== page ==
8) The complicated one: Genetically-modified foods are still a total unknown, backed up by pitifully little science. They are also much more ubiquitous than you think, especially if, like me, you live in Spain. Spain is the only EU country to cultivate GM crops on a wide scale, producing more than 76,000 hectares of GM corn per year. This corn is principally used to feed livestock. This means that all those lovely red steaks sitting on the butcher's counter are quite possibly from GM-fed animals, which could mean all sorts of weird things for your health.

The nutritional value of animal products is hugely affected by what they eat. Cows aren't very able to digest the corn and wheat we are feeding them. Grass-fed is better, antibiotics fed to non-organic cows will be in your milk (hence the growing widespread human resistance to them), and battery eggs don't really deserve the name egg. Your veggies are also affected by the quality of the soil they are grown in. Nitrogen-rich fertilisers might get them to grow up fast and tall in the short-term, but their simplicity will eventually lead to poorer soil and the erosion of the top-soil. Meat from animals fed GM corn from synthetically fertilised soil is not a good idea for your health, and an even worse idea for the planet.

Your health starts with the health of the animals you eat, which starts with the health of the soil they eat, or the health of the foodstuffs they are fed. The health of our land is inextricably linked to our own, the way we produce our food has vast implications on our hospitals and healthcare systems. The system of industrial production that presently characterises the way we make our food has big business profits, rather than our health, at its core. If we are to deal with our emerging problems or over-population, mal-, under- and over-nourishment, obesity and other 'diseases of civilization' such as cancer and heart disease, and our exploitation of topsoil, water and energy, we are going to have to sort out the way we make our food, and fast.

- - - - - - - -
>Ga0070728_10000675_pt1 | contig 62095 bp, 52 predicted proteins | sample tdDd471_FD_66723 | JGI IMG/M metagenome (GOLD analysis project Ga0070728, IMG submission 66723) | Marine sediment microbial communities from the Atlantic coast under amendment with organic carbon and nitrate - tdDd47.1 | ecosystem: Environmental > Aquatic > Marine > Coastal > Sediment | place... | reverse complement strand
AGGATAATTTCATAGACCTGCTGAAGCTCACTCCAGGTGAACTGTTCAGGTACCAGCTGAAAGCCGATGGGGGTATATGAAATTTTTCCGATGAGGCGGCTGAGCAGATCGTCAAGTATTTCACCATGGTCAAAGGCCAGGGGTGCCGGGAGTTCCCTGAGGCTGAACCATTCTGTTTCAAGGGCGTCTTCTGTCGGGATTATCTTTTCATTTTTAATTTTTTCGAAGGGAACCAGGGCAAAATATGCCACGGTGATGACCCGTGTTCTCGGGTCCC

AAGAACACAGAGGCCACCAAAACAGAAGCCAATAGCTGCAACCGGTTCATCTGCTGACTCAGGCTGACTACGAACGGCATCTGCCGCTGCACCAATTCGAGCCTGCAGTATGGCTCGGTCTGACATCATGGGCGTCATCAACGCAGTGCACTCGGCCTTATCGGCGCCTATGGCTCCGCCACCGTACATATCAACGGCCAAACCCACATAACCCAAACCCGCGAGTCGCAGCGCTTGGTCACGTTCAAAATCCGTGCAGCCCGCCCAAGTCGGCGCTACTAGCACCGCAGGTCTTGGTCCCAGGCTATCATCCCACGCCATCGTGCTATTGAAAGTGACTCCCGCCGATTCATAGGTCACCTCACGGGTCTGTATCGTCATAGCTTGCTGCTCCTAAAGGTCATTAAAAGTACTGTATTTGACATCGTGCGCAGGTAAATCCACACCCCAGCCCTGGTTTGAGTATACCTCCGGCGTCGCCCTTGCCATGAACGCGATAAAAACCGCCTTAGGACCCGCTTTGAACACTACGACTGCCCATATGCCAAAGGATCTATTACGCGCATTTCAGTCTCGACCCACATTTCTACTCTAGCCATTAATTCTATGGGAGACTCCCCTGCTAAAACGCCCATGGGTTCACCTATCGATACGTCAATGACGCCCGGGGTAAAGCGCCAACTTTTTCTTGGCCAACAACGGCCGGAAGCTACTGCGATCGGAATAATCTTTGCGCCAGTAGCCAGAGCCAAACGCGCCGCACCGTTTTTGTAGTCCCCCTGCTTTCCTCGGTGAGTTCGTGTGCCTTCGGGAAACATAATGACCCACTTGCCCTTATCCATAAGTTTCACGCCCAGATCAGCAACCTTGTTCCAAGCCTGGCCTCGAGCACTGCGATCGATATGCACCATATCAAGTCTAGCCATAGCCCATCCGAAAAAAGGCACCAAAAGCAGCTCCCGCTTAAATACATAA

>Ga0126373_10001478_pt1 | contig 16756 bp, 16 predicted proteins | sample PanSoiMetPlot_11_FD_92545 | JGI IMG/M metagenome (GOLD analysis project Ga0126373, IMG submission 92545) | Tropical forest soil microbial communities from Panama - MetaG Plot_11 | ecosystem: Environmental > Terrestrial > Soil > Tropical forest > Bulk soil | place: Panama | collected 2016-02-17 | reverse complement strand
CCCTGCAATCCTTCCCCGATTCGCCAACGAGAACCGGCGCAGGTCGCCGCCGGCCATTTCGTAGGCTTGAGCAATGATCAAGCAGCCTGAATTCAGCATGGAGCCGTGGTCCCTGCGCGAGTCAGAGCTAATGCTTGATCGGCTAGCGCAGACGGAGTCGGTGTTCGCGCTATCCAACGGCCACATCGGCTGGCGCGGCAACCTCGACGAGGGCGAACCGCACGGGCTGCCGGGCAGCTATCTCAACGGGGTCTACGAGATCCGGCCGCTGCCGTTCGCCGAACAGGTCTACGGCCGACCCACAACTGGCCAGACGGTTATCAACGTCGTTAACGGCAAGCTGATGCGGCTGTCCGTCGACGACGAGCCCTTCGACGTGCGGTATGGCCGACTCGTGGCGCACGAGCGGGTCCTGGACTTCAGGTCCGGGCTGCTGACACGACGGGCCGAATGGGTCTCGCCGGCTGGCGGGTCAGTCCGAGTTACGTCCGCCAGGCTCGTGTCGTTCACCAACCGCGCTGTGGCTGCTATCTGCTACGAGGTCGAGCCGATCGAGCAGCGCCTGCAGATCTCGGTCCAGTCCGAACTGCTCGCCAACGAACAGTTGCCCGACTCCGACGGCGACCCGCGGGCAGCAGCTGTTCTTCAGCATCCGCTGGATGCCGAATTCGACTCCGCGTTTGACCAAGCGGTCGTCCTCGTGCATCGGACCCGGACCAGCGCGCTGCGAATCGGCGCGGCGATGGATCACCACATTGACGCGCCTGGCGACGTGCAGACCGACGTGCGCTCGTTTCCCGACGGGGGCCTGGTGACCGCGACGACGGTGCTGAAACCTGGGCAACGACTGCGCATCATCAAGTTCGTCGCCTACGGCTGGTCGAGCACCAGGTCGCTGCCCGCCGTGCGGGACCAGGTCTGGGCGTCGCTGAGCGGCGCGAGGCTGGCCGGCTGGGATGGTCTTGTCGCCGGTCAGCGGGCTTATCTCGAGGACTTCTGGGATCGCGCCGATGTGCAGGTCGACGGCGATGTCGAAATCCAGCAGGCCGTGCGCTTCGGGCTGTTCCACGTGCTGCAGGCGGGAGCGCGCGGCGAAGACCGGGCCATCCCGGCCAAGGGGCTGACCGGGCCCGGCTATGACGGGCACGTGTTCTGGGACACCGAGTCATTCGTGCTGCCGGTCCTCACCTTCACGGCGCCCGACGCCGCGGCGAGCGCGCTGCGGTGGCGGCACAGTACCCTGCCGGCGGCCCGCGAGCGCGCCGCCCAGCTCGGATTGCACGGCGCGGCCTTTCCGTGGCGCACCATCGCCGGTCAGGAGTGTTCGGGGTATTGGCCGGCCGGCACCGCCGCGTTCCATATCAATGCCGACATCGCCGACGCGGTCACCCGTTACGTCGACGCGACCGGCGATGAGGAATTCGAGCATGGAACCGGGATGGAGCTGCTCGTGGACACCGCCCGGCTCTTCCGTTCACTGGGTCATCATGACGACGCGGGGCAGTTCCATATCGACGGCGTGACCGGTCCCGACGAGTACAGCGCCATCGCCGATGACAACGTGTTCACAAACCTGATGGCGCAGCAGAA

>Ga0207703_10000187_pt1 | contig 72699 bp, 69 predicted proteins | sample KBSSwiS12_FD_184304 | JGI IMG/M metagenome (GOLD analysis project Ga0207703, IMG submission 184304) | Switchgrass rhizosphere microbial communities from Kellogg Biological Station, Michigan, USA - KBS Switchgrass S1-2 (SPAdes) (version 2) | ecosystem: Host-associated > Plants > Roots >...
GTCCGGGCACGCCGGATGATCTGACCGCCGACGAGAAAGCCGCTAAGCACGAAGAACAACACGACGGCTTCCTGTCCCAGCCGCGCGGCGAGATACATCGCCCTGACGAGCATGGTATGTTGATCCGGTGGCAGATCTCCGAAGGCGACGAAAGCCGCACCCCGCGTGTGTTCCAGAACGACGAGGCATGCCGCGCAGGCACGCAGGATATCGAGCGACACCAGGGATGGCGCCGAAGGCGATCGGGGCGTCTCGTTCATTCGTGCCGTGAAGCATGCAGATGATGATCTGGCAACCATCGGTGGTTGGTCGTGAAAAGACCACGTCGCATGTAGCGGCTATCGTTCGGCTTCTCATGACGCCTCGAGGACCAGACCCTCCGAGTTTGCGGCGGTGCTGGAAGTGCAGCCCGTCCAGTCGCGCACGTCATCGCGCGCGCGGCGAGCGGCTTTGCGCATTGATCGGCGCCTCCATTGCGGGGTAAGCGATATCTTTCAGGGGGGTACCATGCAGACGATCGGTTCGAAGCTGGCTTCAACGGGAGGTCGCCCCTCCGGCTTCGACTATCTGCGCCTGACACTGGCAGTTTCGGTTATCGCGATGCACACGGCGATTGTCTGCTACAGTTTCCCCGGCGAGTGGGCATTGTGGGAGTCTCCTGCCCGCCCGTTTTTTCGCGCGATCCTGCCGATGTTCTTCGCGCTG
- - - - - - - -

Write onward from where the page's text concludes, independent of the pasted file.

That is the reason I am beginning an MSc in Food Policy next week. Hoorah!

For those to whom this article is genuinely intended, those who have expressed their wishes to ask me a little or a lot about how to eat better, how and where to shop, and what to remember whilst doing so, please feel very very free to ask any question you might have in the comments section, whether they relate to specific points above or not, and I will do my utmost to help.

This post is proud to be part of Fight Back Friday, hosted here.

4 comentarios:

  1. holy vaca! this post is great ;) and although you noted my new bone broth making you missed out my fermented vegetable obsession! haha... when i write my guest post do you want me to write not only about meat but all the changes i have implemented in my diet- like those above...??

    oh and bacon- what should the IDEAL ingredients list- simply "pig. salt."?

  2. thanks!
    well yeah, I think I could go on for an hour about all your new good food habits; late night liver, kombucha, fermentation station...!!

    Yes, probably it makes more sense to write about all of the changes in your diet, rather than just the meat revelation, but; you make it however you like!

    And bacon: yes. The ingredients are silly simple (although something like chorizo may have a few more natural ingredients, like parika, or garlic). Just steer very very clear of anything that has 'Natural Flavouring' (for which, read MSG), or sodium nitrite, otherwise known as E250 (for why, have a look at my post on embutidos and jamón... it's in spanish, but you can deal with that).

    Much love xxx

  3. Interesting about the grains - I will be looking at my grainy bread and porridge in a new light! The idea of soaking the porridge oats overnight that you mentioned in your other post sounds good, I will definitely try that because I can't see myself given up my daily bowl of porridge, especially as the days are getting chillier now.
    Are there any health benefits with soda or sourdough breads? I want an excuse to eat more of them :)
    Thank you for the tips! xx

  4. What a great post - my families eyes glaze over when I start talking nutrition too. I hope someday we do get world domination of food and nutrition! Go Good Fats!!!